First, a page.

And even with this cast, almost all of whom are insanely talented (Simon Quarterman is strikingly off but so is his annoying character), this is a problem, especially because a large chunk of the cast are playing uninteresting characters as a facet of the series. The whole point of the Hosts are that by definition they don’t have a lot of depth save Bernard – they’re trapped in patterns of behavior that they only have started to break free from, so they do and say the same things over and over, a la Dolores’ father or Maeve in the parlor, spouting a script they don’t truly comprehend. And that’s a genuinely compelling notion…but for too long it keeps the show stuck in the mud, in part because the show is more about the birth of free will than anything. So what that means by definition is that we’re watching a whole lot of characters for at least six or seven episodes just running in circles, unable to direct the story or change the plot by default. They’re only functions. (This isn’t a problem if Westworld is a novel, not a drama, and you could make a good argument that the sort of cold objectivity Nolan and Joy were going for is better placed into a literary setting, not a serial medium.)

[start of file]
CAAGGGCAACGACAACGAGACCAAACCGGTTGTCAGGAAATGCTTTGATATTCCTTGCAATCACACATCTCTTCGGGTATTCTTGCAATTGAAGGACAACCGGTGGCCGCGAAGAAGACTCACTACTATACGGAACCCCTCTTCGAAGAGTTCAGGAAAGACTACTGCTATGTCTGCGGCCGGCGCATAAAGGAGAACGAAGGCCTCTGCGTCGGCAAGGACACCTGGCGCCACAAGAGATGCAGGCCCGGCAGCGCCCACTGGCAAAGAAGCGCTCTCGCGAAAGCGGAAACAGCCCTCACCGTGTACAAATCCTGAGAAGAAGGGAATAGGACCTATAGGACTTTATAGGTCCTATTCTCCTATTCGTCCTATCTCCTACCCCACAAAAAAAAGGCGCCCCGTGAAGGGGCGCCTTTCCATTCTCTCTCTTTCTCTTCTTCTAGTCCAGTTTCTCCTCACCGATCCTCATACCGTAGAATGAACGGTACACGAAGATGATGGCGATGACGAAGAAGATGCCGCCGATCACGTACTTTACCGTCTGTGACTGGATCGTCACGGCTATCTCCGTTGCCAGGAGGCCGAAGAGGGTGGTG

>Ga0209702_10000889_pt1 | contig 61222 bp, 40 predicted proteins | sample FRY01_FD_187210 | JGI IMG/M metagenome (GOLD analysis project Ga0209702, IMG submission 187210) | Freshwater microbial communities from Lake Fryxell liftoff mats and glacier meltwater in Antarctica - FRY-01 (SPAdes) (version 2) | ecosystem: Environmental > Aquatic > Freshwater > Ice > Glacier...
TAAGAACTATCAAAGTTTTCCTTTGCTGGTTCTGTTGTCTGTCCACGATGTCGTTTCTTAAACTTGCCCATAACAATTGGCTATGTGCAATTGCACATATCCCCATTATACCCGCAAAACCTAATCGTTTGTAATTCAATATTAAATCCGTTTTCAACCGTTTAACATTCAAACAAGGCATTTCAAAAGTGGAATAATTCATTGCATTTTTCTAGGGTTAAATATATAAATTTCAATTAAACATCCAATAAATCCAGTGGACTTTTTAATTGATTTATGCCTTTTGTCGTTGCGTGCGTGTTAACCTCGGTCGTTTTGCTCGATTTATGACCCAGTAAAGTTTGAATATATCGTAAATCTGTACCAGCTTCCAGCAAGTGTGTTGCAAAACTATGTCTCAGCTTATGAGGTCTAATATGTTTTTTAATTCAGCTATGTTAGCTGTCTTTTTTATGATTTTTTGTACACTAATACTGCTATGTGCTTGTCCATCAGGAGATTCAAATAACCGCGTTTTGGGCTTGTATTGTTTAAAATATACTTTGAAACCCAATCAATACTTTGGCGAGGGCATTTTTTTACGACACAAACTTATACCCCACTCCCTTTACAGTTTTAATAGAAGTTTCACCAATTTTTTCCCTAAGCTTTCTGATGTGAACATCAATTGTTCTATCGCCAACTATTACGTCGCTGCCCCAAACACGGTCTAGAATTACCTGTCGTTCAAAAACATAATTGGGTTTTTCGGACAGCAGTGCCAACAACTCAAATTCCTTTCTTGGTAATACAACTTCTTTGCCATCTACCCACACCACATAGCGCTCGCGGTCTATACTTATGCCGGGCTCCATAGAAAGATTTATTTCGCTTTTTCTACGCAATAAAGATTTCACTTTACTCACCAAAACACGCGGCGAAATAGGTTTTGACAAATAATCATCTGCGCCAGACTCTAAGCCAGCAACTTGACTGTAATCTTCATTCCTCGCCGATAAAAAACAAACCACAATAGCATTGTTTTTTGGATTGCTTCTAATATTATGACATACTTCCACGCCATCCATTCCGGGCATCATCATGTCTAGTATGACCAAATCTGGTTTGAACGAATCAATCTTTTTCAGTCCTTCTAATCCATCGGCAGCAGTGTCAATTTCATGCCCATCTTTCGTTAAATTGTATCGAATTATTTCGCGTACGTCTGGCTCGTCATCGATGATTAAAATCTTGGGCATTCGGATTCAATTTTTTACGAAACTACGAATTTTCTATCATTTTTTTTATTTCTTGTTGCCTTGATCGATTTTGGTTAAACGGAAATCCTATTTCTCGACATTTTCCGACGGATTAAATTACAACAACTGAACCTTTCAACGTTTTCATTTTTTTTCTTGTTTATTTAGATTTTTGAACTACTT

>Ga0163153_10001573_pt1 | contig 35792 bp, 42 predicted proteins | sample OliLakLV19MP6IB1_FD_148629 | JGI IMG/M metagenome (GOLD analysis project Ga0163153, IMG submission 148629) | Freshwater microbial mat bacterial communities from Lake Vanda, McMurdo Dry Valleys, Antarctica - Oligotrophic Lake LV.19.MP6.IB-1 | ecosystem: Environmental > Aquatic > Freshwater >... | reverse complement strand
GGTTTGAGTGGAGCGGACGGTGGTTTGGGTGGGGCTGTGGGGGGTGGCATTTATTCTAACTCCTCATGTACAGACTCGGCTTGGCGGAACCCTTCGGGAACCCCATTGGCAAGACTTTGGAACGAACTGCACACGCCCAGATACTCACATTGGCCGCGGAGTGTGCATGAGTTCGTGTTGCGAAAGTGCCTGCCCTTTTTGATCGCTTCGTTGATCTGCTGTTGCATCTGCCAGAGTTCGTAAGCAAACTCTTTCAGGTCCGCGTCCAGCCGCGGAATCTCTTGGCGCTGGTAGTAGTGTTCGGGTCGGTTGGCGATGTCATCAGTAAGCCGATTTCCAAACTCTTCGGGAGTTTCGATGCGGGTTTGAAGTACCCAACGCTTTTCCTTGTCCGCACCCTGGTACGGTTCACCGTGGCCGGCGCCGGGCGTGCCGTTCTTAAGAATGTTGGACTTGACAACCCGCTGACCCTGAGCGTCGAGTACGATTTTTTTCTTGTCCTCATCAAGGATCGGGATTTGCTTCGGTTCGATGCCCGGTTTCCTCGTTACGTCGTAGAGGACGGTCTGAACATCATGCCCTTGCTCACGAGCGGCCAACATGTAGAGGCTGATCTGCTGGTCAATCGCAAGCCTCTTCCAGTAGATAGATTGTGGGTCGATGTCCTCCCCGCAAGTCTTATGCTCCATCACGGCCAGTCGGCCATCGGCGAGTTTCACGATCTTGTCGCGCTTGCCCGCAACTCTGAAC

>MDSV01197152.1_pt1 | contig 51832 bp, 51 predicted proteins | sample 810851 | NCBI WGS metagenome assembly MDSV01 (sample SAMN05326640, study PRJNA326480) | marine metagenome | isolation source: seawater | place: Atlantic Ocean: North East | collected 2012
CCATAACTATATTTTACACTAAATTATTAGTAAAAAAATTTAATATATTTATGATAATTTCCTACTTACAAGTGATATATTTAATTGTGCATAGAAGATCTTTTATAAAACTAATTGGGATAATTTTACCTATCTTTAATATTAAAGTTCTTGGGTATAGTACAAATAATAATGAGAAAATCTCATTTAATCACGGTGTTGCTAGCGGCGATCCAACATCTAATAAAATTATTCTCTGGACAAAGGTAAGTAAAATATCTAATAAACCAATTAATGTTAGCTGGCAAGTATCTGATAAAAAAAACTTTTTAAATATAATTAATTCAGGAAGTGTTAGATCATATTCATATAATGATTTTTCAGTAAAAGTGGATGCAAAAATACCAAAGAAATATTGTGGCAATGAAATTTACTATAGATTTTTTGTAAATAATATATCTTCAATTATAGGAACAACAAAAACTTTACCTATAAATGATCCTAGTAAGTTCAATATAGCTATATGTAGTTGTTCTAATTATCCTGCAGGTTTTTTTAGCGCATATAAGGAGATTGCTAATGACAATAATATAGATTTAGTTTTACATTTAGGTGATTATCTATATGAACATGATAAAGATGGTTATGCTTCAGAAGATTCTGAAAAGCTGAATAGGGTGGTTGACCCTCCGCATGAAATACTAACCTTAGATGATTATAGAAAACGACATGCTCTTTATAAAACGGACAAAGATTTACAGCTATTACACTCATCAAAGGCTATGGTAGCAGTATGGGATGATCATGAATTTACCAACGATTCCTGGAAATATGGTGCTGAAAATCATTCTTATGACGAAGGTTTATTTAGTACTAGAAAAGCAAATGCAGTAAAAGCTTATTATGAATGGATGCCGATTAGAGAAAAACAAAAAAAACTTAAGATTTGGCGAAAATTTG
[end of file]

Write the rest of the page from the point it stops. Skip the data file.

In a different show, that’s a solvable issue if the humans are dramatically compelling but they’re just not. They have some little moments – Elsie stealing a kiss from the Host or Ford having built robotic versions of his long dead family – but those don’t happen too often, and the humans are more often defined by their roles, by what they do, rather than any real humanity beyond wisecracks or blunt cynicism. They tend to speak in what my friend called “prestige whispering”, with almost no verve or joy. The humans just do their jobs, have work conflicts over the nature of the park or Delos, joke about their fucked up way of living. Do they have lives? Children? Favorite movies or albums? Light up a j? Maybe the point is that they’re more robotic now than the Hosts they repair and care for, but it feels neither realistic or entertaining. The writer can make a point but for the love of god that point must be fun. (Tessa Thompson enters the show late as board liason Charlotte Hale and can’t help but invest her dialogue with actual life and a zesty feeling – her character is all “corporate sexpot” but at least she’s having a good time unlike the wet blankets around her.)